a collection of well-tested, serializable CRDTs for Rust


crates.io docs.rs

crdts: family of thoroughly tested hybrid crdt's.

A family of CRDT's supporting both State and Op based replication.

what is a CRDT?

CRDT's are the solution to highly available mutable state.

CRDT expands to Conflict Free Replicated Data Type, it refers to a family of structures that know how to merge without conflicts. There are two main sub-families of CRDT's: CvRDT and CmRDT. They differ in how they replicate. CvRDT's are state based, meaning you would ship the entire CRDT state across the network to your peers. CmRDT's instead replicate by distributing all edits (called Op's) to each node in your system.

Here we'll take a quick look at CRDT's, for the sake of clarity and brevity, we'll focusing only on CvRDT (all ideas still apply to CmRDT's). CvRDT structures define a merge(a, b) operation which takes states a and b produces a merged state. A simple example is the GSet (grow-only set), it's merge is the union of the two sets.

an attempt to understanding CRDT's by building one

CRDT's are all about partial orders, to turn a structure into a CRDT, you must first define a special kind of partial order over the state space of your structure. You must do this carefully as the partial order also defines how your merge behaves. For example lets take a look at the state space of a 2-tuple like structure that stores cubes in two slots, it's state space looks like so:

To make this structure a CRDT, we need a partial order over the state space that satisfies the folowing constraint:

∀ s ⊆ S where S is your state space  # for any subset of the state space ...
∃ lub s and lub s ∈ S                # .. the least-upper-bound of the set is also in the state space

lub is the Least Upper Bound operation, it takes a subset of the state space and produces a unique state that is greater than or equal to all states in the subset. Here's a partial order that satisfies the constraints:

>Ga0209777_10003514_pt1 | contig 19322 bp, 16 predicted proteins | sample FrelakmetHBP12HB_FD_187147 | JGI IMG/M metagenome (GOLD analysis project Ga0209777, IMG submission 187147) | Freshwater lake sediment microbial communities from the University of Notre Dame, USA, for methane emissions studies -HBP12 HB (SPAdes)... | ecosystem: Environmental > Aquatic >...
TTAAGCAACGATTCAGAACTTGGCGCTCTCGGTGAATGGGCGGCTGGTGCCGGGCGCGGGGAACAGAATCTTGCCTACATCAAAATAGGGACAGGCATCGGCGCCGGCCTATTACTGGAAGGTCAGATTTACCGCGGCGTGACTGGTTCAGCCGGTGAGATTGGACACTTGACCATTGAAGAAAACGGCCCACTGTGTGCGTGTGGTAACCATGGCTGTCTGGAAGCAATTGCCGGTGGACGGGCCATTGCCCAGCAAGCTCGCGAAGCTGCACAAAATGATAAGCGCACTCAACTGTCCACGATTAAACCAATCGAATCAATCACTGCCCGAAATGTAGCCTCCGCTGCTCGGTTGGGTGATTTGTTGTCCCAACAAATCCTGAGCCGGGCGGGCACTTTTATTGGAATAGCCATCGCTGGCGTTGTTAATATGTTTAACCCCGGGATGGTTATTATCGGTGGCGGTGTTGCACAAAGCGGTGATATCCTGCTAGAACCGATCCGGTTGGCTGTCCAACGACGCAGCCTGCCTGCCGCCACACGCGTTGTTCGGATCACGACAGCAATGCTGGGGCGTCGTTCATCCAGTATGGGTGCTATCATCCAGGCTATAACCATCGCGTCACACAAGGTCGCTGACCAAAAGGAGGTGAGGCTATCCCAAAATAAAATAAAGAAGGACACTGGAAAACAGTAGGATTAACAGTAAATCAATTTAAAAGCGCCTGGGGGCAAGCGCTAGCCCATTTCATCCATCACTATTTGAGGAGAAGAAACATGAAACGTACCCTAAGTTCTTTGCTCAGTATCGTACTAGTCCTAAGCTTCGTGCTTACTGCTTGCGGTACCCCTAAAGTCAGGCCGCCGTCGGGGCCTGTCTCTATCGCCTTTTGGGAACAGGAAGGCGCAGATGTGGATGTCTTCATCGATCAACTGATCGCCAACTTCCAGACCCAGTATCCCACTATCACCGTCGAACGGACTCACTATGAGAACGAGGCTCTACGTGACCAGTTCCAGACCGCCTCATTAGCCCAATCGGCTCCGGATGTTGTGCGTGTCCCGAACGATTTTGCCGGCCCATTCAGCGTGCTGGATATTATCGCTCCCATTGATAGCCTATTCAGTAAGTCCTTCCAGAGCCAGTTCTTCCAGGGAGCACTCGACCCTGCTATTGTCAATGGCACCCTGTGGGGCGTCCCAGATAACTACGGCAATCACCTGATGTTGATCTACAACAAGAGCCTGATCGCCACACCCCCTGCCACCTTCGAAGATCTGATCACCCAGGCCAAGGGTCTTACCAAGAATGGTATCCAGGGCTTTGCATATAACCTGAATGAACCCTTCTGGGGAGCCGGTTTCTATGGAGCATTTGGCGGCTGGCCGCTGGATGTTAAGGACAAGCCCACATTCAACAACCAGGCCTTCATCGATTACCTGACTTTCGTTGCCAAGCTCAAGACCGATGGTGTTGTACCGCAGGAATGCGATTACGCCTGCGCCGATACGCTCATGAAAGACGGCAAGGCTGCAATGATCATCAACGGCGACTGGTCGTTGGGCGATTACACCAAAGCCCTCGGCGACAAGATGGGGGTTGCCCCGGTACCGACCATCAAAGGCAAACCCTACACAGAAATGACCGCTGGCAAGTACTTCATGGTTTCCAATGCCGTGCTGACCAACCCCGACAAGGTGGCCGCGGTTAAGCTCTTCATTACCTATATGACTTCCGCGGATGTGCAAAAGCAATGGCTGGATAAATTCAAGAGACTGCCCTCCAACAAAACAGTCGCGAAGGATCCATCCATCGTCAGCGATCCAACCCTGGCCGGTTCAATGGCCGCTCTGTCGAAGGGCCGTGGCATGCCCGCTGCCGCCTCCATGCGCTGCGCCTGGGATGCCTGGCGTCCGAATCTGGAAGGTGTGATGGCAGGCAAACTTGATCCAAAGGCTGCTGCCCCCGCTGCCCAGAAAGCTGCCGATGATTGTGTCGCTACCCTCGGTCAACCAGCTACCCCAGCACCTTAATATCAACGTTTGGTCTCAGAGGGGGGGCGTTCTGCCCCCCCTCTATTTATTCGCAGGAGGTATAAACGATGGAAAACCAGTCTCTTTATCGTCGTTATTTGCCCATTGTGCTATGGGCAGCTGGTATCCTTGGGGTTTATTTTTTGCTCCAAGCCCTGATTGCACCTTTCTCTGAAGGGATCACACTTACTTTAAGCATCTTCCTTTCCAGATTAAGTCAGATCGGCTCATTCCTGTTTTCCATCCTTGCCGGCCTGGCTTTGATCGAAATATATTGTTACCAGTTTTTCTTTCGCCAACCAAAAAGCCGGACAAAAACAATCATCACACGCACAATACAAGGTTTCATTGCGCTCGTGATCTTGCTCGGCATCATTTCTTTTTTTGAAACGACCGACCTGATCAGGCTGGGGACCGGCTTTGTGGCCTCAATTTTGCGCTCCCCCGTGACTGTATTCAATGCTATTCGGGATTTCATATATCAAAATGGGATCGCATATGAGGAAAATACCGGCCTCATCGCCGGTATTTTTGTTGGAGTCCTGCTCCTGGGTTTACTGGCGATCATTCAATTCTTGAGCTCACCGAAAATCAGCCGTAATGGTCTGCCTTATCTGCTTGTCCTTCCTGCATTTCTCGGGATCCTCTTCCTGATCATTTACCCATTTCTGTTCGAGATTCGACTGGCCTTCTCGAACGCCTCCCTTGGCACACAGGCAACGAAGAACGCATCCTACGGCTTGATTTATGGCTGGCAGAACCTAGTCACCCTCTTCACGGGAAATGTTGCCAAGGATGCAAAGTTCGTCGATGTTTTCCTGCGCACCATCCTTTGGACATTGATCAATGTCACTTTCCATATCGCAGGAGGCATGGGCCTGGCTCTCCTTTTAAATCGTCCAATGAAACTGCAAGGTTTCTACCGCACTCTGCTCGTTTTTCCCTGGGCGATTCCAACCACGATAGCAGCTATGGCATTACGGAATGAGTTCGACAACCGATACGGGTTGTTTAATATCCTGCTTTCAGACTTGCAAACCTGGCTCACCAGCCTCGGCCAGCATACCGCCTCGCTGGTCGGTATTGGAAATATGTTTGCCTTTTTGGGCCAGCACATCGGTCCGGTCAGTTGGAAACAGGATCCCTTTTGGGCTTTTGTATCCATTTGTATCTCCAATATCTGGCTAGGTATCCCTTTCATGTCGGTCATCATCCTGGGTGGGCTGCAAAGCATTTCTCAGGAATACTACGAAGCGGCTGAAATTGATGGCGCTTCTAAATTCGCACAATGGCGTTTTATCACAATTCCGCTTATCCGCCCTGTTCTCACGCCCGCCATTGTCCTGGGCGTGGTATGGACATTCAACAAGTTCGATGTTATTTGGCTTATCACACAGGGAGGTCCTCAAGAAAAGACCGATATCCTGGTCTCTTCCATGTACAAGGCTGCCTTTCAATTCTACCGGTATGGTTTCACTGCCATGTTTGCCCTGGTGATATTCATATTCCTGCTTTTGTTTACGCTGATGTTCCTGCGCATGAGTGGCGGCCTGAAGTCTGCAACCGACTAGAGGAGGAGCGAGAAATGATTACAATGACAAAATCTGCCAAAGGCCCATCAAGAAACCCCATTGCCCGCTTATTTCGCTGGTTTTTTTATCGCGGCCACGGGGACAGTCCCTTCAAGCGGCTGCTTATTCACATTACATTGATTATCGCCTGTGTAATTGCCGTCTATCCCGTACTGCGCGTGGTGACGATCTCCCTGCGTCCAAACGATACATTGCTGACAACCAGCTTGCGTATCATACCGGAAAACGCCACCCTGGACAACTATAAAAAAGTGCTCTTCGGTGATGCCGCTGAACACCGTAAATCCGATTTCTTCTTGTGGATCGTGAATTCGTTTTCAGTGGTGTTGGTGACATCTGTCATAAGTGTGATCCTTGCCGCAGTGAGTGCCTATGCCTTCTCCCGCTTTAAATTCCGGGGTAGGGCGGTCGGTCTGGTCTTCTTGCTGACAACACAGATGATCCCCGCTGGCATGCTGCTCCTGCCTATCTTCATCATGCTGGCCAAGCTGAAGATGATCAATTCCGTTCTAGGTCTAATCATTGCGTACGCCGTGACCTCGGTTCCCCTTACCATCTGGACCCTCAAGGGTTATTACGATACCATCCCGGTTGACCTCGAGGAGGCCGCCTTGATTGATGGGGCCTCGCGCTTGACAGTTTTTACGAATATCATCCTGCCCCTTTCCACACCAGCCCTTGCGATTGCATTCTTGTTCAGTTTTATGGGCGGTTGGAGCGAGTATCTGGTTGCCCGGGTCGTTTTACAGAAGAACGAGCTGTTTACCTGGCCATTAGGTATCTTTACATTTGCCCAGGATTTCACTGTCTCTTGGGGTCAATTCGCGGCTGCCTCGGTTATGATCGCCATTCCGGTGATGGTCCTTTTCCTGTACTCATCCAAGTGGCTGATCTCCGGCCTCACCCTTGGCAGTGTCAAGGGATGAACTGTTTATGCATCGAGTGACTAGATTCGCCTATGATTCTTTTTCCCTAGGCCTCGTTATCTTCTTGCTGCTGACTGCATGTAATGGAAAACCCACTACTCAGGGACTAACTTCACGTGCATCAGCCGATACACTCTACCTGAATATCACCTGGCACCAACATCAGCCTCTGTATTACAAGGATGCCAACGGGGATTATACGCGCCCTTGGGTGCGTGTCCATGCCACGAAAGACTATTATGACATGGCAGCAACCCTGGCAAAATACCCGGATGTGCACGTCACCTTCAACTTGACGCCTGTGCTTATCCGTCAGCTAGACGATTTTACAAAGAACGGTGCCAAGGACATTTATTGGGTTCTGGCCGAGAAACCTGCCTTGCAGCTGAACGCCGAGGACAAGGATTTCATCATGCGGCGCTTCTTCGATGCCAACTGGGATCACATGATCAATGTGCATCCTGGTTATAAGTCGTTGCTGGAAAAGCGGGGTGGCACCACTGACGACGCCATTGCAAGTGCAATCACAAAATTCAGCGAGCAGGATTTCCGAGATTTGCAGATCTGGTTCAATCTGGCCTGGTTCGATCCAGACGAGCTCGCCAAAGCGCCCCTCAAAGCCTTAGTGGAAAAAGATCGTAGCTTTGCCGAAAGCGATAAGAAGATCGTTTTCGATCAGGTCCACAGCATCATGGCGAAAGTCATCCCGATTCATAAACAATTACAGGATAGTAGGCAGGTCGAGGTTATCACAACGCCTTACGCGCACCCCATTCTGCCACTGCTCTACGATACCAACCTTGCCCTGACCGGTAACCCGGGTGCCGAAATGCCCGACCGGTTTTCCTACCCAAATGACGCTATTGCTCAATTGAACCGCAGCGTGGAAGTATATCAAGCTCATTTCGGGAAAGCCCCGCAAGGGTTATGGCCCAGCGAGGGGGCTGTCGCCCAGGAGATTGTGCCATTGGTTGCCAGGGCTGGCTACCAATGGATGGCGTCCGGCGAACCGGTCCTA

Now say we want to merge two instances of this structure, well turns out we've already done the hard part as the partial order tells us what the final merged state will be.

merge(a, b) = lub { a, b }

The merge(a, b) operation is exactly the same as computing the least-upper-bound of the set {a, b}.

Looking over this partial order, we can derive a few other properties of CRDT's.

  1. merge(a, b) always causes us to go up or stay the same
  2. By 1. merge's are idempotent, since a previous state will be below or equal to the current state, remerging stale states will have no effect.
  3. merge(a, b) is reflexive, commutative and associative

How to use this library

Interacting with the CRDT's

Working with a CRDT is a bit different from datastructures you may be used to. Since we may be acting on data that is concurrently being edited by others, we need to make sure that your local edits only effect the data that you've seen.

Bad way of interacting with CRDT's

For example, if you clear a Map, we want to be able to say that this clear operation will only effect entries in the map that you are aware of. If you are not tracking this causal history of your edits correctly, you could end up deleting data that you are not aware of. e.g. a good way to lose data would be to do something like this:

  1. you receive a Map CRDT from across the network.
  2. you read the Map's key/value pairs and display them to the user.
  3. you receive an updated version of the Map CRDT but the user has not refreshed their view.
  4. The user chooses to clear the values of the Map. So you call Map::clear() on your CRDT.

At this point you've potentially cleared data that the user didn't want to clear. To fix this, we need to include a Causal context with the clear operation. This causal context is a vector clock (VClock) that stores the version of the Map that was seen by this user when they decided to Map::clear().

Good way to interact with CRDT's

Lets take a look at what interacting with CRDT's looks like when using crdts.

  1. First create an instance of the CRDT, we'll use the MVReg (Multi-Value Register) CRDT for this example. It allows us to store a value and resolves concurrently set values by keeping both values.
let mut reg = MVReg::new();
  1. To set a value in your CRDT, you'll need to provide a context (even for the initial value), the only way to get a context is to first read from the CRDT.
let read_ctx = reg.read();
assert_eq!(read_ctx.val, vec![]); // the registers is empty!
  1. Reading any state from a CRDT will produces a ReadCtx.to access the value from the ReadCtx, use the .val field. From the example above we see the register is currently not storing any values (empty Vec).

Now to make your edit to the reg, you'll derive the appropriate context for the edit you want to make, for edits that remove data, you'll need to use .derive_rm_ctx(), for adding new data you'll need .derive_add_ctx( ) where is a unique identifier of whatever is acting on the CRDT.